April 6, 2010 -- Women who walk two or more hours per week or who walk at a brisk pace can significantly reduce their risk of suffering a stroke, new research indicates.
The findings are based on a study of the exercising habits of 39,315 female health professionals whose average age was 54. It found that:
- Women who walked at a pace of 3 miles per hour or faster had a 37% lower risk of suffering any type of stroke.
- Women who walked two or more hours a week had a 30% reduced risk of any type of stroke.
“Physical activity, including regular walking, is an important modifiable behavior for stroke prevention,” Jacob R. Sattelmair, MSc, of the Harvard School of Public Health, says in a news release. “Physical activity is essential to promoting cardiovascular health and reducing risk of cardiovascular disease, and walking is one way of achieving physical activity.”
Previous research has indicated that people who are physically active generally have a lower risk of stroke than those who are more sedentary.
Walking and Stroke Risk
Sattelmair and colleagues examined data from the Women’s Health Study.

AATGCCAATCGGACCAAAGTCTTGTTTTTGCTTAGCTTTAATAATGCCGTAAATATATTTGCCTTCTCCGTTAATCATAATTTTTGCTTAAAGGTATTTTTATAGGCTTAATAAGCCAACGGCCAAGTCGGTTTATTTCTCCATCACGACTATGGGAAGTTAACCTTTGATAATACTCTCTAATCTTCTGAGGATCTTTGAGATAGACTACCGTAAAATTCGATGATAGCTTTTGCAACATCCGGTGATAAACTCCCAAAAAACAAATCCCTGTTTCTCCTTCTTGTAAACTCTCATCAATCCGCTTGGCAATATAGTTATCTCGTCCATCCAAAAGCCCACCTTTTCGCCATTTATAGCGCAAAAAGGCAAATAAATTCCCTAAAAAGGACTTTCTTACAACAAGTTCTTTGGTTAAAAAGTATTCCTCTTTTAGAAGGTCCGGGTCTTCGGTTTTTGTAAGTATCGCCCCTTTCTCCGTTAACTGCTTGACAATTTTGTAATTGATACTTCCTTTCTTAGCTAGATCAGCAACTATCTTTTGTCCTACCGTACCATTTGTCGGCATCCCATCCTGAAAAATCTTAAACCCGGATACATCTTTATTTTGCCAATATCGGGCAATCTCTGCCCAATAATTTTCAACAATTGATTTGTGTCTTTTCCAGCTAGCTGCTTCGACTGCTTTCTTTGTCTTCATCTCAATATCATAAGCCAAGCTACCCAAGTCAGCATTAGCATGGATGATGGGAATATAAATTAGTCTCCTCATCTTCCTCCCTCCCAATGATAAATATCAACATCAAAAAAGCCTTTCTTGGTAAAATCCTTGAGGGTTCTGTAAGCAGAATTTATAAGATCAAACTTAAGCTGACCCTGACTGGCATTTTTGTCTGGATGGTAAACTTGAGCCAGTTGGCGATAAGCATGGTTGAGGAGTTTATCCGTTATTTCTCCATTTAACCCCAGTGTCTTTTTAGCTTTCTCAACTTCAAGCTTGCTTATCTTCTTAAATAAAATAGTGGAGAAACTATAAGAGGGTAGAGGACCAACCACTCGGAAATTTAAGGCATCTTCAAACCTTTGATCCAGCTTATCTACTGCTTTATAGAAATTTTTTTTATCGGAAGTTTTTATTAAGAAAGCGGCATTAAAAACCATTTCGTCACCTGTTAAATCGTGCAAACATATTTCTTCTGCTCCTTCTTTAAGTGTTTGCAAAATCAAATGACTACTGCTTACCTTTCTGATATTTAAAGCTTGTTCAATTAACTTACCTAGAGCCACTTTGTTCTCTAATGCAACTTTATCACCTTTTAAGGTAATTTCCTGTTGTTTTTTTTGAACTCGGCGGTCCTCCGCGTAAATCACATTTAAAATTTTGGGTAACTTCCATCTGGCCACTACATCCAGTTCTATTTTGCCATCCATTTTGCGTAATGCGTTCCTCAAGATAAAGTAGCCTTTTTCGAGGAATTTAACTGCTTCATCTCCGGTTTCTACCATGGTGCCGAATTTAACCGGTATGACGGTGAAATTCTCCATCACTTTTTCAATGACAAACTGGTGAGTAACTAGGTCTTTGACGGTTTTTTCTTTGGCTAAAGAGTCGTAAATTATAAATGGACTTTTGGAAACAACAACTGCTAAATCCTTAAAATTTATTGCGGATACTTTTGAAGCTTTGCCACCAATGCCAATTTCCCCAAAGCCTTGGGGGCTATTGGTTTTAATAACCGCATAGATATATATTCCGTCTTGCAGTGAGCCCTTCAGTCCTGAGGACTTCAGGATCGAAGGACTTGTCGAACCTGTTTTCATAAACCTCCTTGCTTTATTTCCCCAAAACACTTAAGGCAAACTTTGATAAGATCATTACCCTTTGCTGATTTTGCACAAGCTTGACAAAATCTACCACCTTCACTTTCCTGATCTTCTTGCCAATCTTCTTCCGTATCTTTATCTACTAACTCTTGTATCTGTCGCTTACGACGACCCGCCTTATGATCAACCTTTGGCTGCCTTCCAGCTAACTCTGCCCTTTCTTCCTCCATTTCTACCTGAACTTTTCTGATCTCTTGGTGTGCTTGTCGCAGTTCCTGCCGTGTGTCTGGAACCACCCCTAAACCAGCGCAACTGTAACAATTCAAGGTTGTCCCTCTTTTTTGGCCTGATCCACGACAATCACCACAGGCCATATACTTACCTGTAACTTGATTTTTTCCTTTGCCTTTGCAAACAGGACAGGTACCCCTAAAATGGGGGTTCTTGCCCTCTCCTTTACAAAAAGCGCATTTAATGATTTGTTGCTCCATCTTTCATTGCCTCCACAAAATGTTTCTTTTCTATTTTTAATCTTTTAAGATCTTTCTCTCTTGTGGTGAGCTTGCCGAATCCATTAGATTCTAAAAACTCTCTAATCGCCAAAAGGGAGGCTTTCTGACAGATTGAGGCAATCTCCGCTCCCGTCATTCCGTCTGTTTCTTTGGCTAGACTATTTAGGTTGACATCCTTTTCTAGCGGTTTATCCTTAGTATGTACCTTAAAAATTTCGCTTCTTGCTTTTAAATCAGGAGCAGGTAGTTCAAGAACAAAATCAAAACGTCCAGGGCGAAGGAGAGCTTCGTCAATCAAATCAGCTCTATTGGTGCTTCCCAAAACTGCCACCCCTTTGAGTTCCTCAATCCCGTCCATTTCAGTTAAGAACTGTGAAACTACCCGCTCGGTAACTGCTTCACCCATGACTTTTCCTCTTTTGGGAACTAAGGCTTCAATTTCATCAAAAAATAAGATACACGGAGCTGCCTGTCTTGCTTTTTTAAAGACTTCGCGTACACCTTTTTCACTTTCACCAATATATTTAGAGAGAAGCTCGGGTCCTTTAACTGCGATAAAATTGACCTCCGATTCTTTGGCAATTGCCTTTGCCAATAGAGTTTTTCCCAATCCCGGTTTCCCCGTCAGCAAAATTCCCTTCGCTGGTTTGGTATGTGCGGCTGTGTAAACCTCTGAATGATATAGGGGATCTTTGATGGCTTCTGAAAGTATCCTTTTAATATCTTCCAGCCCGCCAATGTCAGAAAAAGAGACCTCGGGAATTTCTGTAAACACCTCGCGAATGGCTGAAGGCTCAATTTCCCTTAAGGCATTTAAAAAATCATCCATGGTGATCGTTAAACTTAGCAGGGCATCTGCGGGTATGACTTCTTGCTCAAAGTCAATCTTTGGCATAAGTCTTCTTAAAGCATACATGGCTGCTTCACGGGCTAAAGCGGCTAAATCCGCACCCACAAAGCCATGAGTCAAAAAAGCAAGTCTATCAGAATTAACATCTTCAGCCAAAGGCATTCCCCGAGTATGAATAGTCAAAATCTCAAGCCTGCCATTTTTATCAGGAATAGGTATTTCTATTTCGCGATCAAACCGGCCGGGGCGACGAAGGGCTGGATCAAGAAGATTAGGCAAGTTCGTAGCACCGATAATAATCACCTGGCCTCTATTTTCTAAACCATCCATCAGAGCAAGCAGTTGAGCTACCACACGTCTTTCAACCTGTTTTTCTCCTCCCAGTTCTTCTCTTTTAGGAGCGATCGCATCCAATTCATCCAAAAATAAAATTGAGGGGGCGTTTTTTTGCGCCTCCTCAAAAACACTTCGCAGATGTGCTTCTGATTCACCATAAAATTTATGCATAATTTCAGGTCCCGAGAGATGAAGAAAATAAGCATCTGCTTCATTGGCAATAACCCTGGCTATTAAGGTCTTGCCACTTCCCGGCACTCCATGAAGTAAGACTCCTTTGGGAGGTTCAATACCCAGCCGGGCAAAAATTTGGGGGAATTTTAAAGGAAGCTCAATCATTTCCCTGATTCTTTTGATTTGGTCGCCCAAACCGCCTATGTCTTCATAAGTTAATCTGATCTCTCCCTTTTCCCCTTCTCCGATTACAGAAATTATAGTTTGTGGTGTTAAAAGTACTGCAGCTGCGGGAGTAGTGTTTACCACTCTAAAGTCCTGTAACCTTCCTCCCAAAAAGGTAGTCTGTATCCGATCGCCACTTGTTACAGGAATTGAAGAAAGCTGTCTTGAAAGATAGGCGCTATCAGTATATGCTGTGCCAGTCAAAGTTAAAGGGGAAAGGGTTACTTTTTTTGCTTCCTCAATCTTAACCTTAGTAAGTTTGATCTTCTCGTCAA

Every few years, the participants reported their leisure-time physical activity during the past year; specifically, how much time they spent walking; jogging; running; biking; doing aerobic exercise or dance; using machines; playing tennis, squash, or racquetball; swimming; doing yoga; and stretching and toning.
They also reported their usual walking pace if they walked for exercise.
- Casual walkers were those who strolled at a pace of 2 miles per hour.
- Normal walkers reported their pace at between 2 and 2.9 miles per hour.
- Brisk walkers reported walking at a 3 to 3.9 mile per hour clip.
- Those who walked at 4 miles per hour were placed in a “very brisk” category.
During almost 12 years of follow-up, 579 women had suffered a stroke. The women who were most active in their leisure time were 17 % less likely to suffer any type of stroke than the least-active women.
Stroke is the third leading cause of death and the leading cause of adult disability in the U.S., so it’s important to identify ways to prevent them, Sattelmair says.
Other risk factors for women include smoking, obesity, migraine headaches, postmenopausal hormone use, and taking oral contraceptives.